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by Linda Ryan

June 6, 2013

The 50 Best Songs of 1989

by Linda Ryan  |  June 6, 2013

Welcome to The 50, a Rhapsody scheme in which we attempt to compile the biggest, best, most historically remarkable songs of every year. Our list of 50 tracks -- presented here in no particular order, ideally flowing like a time-traveling DJ set -- has been argued over and (grudgingly) agreed upon by our full editorial staff. Please enjoy.

When it comes to music, the end-of-decade years are always so interesting to look back on. When it comes to ferreting out trends in music, hindsight really is 20/20. And 1989 is no exception. The end of this particular decade saw myriad popular styles and genres still going for the tinny electronic beats and big production sound that helped define New Wave just a few years before. Artists in pop (New Kids on the Block's "Hangin' Tough," Fine Young Cannibals' "She Drives Me Crazy"), R&B (Jane Child's "Don't Wanna Fall in Love," Janet Jackson's "Rhythm Nation"), and rock (Don Henley's "End of the Innocence," Richard Marx's "Satisfied") all fell under the hypnotic spell of thin-sounding programmed beats.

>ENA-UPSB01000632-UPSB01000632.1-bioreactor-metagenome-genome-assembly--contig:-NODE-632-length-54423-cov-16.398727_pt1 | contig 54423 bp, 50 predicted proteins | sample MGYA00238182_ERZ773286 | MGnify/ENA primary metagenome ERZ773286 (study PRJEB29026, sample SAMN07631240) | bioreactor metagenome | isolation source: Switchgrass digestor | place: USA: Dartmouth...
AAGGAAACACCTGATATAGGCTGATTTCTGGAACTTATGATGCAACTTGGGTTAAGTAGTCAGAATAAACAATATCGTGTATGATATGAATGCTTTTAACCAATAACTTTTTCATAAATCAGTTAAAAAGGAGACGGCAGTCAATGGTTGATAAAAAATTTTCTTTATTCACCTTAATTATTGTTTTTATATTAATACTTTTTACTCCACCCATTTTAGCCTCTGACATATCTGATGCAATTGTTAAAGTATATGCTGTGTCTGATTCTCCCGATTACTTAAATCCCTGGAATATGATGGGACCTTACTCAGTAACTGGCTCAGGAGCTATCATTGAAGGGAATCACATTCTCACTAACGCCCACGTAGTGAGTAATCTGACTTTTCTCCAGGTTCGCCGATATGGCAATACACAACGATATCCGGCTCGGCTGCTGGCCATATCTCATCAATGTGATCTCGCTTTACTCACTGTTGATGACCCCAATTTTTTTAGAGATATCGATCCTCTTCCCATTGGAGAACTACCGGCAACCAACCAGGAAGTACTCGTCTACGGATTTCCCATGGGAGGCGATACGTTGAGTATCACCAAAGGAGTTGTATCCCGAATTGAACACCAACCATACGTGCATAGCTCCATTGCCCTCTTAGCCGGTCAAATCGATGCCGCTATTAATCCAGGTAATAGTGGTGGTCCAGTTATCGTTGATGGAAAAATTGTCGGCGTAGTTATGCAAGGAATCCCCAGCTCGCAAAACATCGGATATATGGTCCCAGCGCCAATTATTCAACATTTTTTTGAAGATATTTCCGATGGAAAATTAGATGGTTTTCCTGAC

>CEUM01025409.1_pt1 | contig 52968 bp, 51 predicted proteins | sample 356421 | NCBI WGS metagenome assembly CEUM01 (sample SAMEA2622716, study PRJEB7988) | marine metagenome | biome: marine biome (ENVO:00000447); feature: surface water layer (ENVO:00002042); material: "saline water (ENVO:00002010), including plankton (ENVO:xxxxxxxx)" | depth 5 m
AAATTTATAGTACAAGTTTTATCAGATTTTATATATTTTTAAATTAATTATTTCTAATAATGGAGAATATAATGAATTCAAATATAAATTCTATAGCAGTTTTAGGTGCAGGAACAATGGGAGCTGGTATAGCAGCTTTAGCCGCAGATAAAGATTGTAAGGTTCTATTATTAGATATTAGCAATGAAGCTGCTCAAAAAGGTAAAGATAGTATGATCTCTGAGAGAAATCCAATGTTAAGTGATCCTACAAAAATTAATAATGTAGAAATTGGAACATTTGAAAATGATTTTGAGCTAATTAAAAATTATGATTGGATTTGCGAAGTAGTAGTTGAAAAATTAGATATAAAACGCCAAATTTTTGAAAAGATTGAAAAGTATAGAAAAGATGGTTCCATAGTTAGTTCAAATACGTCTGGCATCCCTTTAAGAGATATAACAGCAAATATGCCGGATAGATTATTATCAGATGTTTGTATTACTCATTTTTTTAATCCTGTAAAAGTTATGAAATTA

But that's not to say all programmed beats were flat. On the contrary, the dynamic beats used in Soul II Soul's "Back to Life," N.W.A.'s "Express Yourself" and The Beastie Boys' "Hey Ladies" still stand as solid testaments to sampling nearly 25 years later.

Meanwhile, after a decade of candy-coated, syncopated fluff and monster power ballads, things were about to get real. Really real. George H.W. Bush took the mantle from Ronald Reagan and ushered in his Thousand Points of Light era; Neil Young wasn't the only one who bristled at the idea. Meanwhile, Reagan's heavy-handed/closefisted ally, English Prime Minister Margaret Thatcher, instituted her infamous poll tax, which finally disgusted enough people to oust the Iron Lady the following year. Struggles for independence heated up areas such as Poland, Haiti and Paraguay, culminating most spectacularly in the tearing down of the Berlin Wall and the shocking events at Tiananmen Square.

Where controversy and repression go, so music follows. The seeds of music's counterrevolutions -- gangsta rap and grunge -- budded and blossomed in 1989 with Public Enemy's "Fight the Power" and Nirvana's "About a Girl." Madonna also did her bit to fight the power with her controversial "Like a Prayer" video, which cost her a lucrative endorsement deal with Pepsi.

While it hasn't all aged gracefully, the music from 1989 still remains near and dear to our hearts. Hit play and let the flashback begin!

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